Monday, August 22, 2011

Joint Committee Lobbyists Get Creative, Medicare Costs Rise Slowly, Ryan Avoids Constituents

Things wind down on Fridays, and the weekend often is slow.  Still, TMDR is digging to find what it is you need to know.

Joint Committee May Keep Lobbyists At Arm's Length

"Lobby shops and their clients are fast realizing that a full frontal assault on Congress’s budget-slashing supercommittee may not be a fruitful strategy -- particularly as some committee members and senior congressional staffers suggest that K Street won’t be terribly welcome at their negotiating table.  K Street's worry is that it won't be business as usual in Washington, where lobbyists famously enjoy open access to lawmakers."

This might be a good sign for the aged and disabled, including veterans, but it also might simply be a tactic to ensure that any lobbying activities are more private and far less public.  Who's to notice a low-profile lobbyist back home who happens to have a meeting in a more-or-less out-of-the-way place, compared to the visibility at a hearing or open meeting in Washington?  Will the local media notice?  Still, it is important to keep one eye on the money -- and the other eye on the prize.

Slower Rise In Medicare Costs

Lost in the shuffle and the general activities may have been some important news -- Medicare costs have risen at slowest pace in 6 years.  "Growth in hospital revenue from Medicare patients was roughly one-third the rate seen from patients on private health insurance during the past year, according to data from Standard & Poor's.  Medicare revenue rose 2.5 percent per patient in the year before June, the slowest rate since S&P started keeping track in January 2005, the S&P Healthcare Economic Index showed on Thursday.  Revenue for patients on commercial insurance rose 7.48 percent in the year ending in June."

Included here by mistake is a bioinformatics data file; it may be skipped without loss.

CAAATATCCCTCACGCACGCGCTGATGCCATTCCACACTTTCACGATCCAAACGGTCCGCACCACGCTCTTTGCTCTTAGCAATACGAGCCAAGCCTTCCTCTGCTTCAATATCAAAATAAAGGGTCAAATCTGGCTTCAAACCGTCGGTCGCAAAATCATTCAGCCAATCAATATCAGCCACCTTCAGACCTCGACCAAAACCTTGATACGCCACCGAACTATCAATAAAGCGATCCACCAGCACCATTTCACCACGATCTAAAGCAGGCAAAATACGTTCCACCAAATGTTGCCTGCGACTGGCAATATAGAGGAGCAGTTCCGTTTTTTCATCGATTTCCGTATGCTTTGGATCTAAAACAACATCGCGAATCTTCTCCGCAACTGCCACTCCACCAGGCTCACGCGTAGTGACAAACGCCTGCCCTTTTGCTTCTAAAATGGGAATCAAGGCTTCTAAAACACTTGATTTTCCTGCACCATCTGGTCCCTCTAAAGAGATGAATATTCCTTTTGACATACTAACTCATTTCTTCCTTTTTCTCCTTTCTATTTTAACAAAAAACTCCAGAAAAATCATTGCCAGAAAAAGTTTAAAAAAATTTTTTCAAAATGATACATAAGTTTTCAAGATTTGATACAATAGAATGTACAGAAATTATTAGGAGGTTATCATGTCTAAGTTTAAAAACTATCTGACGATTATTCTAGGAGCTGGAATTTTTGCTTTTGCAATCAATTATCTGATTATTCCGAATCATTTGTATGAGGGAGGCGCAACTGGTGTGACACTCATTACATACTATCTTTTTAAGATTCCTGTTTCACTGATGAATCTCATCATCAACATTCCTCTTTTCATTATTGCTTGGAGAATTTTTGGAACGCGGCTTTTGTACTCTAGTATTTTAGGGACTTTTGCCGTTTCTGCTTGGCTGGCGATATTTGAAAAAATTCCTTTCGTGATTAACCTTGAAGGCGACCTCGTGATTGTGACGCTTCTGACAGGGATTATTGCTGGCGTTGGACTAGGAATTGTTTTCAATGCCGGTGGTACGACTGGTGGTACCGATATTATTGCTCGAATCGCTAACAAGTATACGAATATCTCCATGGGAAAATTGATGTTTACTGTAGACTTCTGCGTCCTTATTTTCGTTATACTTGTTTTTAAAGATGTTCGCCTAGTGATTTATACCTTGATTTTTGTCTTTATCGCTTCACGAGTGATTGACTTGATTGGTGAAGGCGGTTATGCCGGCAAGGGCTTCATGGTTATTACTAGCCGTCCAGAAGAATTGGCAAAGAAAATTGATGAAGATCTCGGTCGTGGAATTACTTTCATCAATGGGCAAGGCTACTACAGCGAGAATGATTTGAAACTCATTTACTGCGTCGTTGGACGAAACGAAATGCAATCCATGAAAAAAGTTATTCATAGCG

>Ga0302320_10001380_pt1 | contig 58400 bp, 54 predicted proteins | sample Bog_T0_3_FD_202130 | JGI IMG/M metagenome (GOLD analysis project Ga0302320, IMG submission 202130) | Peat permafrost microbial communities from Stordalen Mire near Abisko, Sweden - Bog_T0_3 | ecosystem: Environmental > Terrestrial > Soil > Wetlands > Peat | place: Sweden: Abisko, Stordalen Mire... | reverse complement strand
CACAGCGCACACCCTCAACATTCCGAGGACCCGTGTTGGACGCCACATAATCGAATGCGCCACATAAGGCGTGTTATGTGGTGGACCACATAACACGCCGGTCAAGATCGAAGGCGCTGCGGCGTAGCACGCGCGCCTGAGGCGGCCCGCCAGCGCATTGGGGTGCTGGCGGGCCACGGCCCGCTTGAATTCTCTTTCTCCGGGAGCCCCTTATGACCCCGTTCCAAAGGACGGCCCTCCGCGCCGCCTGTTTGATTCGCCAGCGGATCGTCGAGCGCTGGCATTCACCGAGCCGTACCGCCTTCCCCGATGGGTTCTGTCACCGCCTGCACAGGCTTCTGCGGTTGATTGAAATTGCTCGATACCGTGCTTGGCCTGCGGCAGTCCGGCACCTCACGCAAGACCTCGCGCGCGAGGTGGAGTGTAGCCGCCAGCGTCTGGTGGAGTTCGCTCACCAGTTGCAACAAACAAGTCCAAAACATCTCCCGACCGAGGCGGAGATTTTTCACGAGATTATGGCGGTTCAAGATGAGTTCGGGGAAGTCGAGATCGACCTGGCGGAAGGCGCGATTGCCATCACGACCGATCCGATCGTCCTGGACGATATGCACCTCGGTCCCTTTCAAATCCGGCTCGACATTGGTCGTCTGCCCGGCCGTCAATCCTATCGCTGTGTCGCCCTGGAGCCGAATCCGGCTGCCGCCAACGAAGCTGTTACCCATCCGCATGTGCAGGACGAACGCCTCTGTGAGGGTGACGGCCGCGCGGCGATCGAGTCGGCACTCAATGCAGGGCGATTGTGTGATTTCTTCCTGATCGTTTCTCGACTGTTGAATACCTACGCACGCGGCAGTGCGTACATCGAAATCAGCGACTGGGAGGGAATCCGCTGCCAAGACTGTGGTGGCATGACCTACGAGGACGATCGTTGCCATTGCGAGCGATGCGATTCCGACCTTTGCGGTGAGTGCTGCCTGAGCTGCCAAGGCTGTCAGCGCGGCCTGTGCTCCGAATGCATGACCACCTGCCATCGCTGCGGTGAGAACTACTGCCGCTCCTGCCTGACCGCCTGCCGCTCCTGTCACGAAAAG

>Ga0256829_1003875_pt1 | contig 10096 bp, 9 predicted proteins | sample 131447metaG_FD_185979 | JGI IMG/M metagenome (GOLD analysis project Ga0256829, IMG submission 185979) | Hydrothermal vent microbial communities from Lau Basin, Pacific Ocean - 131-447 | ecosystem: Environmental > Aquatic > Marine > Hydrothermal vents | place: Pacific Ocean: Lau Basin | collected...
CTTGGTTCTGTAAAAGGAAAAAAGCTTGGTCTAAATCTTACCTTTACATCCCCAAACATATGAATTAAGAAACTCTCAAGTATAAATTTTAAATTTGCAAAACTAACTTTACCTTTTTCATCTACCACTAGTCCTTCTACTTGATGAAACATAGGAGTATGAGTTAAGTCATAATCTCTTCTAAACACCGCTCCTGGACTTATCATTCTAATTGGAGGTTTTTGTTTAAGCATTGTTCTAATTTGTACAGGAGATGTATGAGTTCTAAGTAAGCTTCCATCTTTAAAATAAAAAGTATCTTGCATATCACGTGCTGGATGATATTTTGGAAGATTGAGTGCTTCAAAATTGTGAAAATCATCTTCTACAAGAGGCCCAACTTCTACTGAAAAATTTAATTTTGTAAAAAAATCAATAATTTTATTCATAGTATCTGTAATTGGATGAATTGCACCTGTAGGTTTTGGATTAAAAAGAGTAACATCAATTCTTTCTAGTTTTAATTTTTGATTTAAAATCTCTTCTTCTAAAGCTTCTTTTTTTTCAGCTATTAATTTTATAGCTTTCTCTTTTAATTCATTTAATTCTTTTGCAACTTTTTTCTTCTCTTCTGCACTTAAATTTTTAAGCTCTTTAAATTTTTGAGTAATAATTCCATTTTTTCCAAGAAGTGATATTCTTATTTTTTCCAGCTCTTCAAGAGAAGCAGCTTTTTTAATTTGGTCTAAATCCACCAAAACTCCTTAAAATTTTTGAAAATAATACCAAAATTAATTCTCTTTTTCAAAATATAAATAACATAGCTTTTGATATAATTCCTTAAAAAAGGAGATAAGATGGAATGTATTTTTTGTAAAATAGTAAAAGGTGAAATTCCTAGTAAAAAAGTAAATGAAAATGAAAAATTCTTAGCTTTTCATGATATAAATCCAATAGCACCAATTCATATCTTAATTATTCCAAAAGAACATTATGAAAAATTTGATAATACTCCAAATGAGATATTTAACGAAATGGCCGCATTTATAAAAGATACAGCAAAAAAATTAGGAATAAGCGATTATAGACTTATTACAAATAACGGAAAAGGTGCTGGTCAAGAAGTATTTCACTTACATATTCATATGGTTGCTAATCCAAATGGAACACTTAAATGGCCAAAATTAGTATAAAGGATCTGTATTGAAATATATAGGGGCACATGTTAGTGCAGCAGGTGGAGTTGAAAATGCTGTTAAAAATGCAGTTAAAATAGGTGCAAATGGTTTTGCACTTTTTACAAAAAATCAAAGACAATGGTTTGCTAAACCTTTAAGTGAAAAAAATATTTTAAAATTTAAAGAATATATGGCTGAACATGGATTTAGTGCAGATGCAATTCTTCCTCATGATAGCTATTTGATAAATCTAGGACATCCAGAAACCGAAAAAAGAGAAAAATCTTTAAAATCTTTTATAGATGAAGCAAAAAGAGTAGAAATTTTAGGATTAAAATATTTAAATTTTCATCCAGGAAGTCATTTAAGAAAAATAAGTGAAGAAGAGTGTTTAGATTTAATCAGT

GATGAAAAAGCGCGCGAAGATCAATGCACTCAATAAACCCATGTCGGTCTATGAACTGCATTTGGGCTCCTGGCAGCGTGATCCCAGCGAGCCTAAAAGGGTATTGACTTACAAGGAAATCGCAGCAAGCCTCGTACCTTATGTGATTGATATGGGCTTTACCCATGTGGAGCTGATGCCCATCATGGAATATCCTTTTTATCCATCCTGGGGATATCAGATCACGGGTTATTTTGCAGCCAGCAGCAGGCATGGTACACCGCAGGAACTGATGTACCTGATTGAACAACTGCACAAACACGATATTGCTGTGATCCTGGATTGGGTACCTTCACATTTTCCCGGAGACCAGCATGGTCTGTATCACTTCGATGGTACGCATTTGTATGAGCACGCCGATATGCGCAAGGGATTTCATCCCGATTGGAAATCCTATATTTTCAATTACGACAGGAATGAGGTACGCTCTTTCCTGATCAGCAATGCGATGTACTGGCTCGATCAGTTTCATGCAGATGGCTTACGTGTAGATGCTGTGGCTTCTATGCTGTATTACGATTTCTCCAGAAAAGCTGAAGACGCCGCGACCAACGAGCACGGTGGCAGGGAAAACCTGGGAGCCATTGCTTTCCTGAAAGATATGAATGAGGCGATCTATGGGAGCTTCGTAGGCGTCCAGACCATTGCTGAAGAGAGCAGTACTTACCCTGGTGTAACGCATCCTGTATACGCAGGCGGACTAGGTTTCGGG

As usual, Medicare,  a pre-paid public benefit, is less costly than private insurance.

Ryan Still Troubled

This season's first Congressional architect of the repeal of Medicare -- one of our most cherished pre-paid public benefits -- is still in trouble at home.  "Staffers for Rep. Paul Ryan (R-Wis.) called police on Thursday evening to disperse unemployed protesters staging a sit-in at his Kenosha, Wis., office, according to the protesters and police.  Two protesters told HuffPost they're unhappy with Ryan's proposals to gut social programs and also his new policy of not holding free public meetings with constituents during the congressional recess."

There actually were only a very few protesters, so you'd think the police might not be necessary.  More:  Unemployed Constituents Stage Sit-In At Paul Ryan’s Office, Ryan’s Staff Calls The Cops

The Republican Gaffe-Free Zone

It's almost too easy with so many choices:

Fox News Viewers Tricked Again: The Fox News Reality-Free Zone


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